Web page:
January 07, 2010
Since September, the Small Business Administration has been offering the America's Recovery Capital loan program, or ARC, as part of its economic recovery efforts. ARC loans provide an immediate infusion of capital to small businesses to assist with making payments of principal and interest on existing debt. These loans allow borrowers to redirect cash flow from making loan payments to investing in their businesses, to help sustain the business and retain jobs. For example, making loan payments on existing loans with proceeds from an ARC loan can allow a business to focus more funds on core operations, such as buying inventory or making payroll. Loans for up to $35,000 are available.
ARC loans are interest-free to the borrower, carry a 100 percent guaranty from the SBA to the lender, and require no fees paid to SBA. Loan proceeds are provided over a six-month period and repayment of the ARC loan principal is deferred for 12 months after the last disbursement of the proceeds. Repayment can extend up to five years.
The best candidates for ARC loans are small businesses that in the past were profitable but are currently struggling, yet have been making loan payments or are just beginning to miss loan payments due to financial hardship.
Your small business must be an established business, have balance sheet & income statements demonstrating it was profitable in one of the past two years, provide finance statements on the principles, list qualified small business loans you to paid, and be able to project sufficient cash flow to meet current and future loan payments over a two-year period from loan approval.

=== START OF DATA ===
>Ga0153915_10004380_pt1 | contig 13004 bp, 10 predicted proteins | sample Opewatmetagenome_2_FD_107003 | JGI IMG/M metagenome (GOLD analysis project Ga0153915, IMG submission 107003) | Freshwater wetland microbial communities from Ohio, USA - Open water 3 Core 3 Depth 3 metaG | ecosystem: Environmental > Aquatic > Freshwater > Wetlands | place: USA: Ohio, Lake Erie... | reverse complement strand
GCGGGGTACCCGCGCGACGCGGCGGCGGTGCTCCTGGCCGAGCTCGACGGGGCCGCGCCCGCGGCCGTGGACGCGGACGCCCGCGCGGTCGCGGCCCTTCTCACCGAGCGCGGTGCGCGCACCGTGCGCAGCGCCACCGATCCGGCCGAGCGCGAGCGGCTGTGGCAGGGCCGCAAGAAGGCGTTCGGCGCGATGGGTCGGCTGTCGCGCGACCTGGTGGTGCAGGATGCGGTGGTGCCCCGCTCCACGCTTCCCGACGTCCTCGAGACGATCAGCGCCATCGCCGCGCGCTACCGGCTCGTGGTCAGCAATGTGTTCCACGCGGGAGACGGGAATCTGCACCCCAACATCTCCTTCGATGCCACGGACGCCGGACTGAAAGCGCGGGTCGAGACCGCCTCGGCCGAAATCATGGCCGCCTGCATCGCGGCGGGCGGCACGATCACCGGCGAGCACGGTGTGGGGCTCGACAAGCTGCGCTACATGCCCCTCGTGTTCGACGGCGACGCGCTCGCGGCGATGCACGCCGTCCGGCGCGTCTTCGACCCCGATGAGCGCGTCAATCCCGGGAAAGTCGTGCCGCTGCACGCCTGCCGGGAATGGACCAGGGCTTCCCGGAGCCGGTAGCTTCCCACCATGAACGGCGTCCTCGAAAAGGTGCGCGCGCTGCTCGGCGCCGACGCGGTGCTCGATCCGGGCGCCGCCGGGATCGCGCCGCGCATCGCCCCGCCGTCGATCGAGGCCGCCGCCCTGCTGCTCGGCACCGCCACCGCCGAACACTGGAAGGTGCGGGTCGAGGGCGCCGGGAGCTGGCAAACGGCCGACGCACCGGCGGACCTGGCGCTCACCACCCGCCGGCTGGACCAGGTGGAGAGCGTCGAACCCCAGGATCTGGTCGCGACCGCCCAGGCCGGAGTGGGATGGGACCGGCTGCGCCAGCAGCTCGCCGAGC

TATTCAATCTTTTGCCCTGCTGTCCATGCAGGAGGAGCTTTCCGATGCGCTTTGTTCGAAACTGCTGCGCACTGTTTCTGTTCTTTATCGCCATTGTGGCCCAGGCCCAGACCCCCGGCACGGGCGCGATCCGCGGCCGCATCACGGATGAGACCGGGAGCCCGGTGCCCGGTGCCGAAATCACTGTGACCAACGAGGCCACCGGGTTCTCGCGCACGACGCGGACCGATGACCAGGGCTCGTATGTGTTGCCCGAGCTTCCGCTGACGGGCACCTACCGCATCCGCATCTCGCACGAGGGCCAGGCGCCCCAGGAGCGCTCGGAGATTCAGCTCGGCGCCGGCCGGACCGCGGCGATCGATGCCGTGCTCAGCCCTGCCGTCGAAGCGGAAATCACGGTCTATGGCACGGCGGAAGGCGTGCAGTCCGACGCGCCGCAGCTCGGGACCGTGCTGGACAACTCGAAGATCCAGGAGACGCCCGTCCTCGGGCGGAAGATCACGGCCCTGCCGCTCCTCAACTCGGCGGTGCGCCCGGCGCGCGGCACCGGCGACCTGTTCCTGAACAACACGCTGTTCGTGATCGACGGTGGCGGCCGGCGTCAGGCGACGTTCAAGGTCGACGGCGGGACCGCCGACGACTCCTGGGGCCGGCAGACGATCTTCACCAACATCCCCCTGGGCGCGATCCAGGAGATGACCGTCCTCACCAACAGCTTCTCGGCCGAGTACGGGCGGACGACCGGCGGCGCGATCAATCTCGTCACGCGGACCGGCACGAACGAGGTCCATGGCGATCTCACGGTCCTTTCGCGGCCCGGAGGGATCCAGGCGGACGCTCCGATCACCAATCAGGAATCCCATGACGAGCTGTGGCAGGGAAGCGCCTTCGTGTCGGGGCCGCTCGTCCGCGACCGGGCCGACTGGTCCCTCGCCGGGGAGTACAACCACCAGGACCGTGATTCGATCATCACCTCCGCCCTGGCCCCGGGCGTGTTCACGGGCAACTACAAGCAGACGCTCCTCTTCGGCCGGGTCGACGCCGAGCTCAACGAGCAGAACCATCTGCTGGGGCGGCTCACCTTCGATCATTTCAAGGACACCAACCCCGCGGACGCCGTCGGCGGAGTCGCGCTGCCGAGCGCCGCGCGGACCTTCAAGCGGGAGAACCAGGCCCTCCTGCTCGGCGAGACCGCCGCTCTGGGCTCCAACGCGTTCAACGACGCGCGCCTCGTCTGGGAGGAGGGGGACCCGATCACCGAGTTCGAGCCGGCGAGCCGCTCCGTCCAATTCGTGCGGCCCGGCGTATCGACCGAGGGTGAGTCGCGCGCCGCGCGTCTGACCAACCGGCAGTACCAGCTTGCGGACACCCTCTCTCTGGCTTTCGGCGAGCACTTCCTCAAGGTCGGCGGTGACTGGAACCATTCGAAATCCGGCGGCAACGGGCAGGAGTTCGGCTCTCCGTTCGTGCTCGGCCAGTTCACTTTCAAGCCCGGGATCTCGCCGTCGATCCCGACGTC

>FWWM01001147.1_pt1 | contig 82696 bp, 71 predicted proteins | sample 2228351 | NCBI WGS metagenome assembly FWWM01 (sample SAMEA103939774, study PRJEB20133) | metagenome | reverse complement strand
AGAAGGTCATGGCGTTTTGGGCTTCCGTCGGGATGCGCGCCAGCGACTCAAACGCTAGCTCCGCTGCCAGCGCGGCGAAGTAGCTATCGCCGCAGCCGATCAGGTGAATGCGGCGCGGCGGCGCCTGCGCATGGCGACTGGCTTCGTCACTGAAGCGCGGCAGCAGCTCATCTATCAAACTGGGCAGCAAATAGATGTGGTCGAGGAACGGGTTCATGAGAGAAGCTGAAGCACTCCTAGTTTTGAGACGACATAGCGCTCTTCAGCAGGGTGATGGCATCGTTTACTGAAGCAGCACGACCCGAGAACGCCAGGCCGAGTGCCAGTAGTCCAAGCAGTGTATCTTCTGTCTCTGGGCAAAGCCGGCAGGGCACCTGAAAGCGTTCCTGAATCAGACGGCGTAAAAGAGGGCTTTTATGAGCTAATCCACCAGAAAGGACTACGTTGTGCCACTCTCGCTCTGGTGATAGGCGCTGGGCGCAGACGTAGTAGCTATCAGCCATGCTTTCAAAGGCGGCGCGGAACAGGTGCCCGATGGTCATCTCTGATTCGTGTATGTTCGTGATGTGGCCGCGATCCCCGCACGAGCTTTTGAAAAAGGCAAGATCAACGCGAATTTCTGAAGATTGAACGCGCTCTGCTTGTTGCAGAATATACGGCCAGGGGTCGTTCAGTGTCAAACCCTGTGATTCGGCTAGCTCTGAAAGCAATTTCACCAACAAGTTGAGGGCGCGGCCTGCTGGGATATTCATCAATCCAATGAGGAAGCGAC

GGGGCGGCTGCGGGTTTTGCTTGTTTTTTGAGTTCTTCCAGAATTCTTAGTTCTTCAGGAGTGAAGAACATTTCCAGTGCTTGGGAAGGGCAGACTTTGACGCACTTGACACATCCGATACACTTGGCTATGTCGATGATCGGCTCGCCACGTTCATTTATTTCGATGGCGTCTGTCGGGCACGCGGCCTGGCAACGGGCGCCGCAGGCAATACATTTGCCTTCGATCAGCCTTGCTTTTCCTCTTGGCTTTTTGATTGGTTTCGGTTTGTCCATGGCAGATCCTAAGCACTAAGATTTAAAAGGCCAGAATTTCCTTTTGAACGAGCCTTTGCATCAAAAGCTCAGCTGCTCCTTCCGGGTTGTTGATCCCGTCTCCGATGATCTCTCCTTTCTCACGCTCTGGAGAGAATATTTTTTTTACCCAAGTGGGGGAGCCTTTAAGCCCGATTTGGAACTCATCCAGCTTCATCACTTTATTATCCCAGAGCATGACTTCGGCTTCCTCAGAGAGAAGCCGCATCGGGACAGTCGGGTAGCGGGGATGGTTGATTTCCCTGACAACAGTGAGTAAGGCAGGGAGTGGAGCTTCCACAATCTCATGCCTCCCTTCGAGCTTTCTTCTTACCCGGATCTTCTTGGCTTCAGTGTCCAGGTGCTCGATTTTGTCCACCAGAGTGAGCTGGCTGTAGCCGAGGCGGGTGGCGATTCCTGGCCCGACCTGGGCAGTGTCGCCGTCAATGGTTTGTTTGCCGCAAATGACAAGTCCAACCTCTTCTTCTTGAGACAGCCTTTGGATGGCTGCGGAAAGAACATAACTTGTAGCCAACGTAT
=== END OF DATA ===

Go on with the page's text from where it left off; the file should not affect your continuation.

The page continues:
Examples of qualifying loans may include credit card obligations for your business, capital leases, notes payable to vendors/suppliers, Development Company Loan Program (504) first lien loans, other loans to small businesses made without an SBA guaranty, and loans made by or with an SBA guaranty on or after Feb. 17, 2009.
Borrowers whose loans are already severely delinquent or whose past performance or future cash flow indicates that the business is not viable are not good candidates for an ARC loan. If your business does not meet the criteria, you can discuss your eligibility with your lender. Please note that ARC loans are not designed for start-up businesses.
Businesses interested in applying for an ARC loan should first contact their current lender. ARC loans will be offered by some SBA lenders for as long as funding is available or until September 30, 2010, whichever comes first.
Dealer Floorplan Loans, Micro Loans and Surety Bonding Also Available
Two other loan programs and increased access to surety bonding are also available. First, the Dealer Floorplan Loans for inventory that is titled and is registered within the state, and creates a line of credit with a minimum loan of $500,000 up to $2 million. The borrower must pay interest on this loan.
The second loan program is Micro Loans, which use non-traditional sources of capital which underwrites the application but can be more flexible than a traditional lender. Micro loans are made through these nontraditional local intermediaries with a maximum amount of $35,000.
The SBA also received $15 million to increase access to surety bonding. The bonding guaranty amount increased from $2 to $5 million to help small businesses compete for federal construction and services contracts. For more information about surety bonding guaranty, call the Ohio SBA office at 614-469-6860.
For additional information, visit sba.gov/recovery/arcloanprogram/.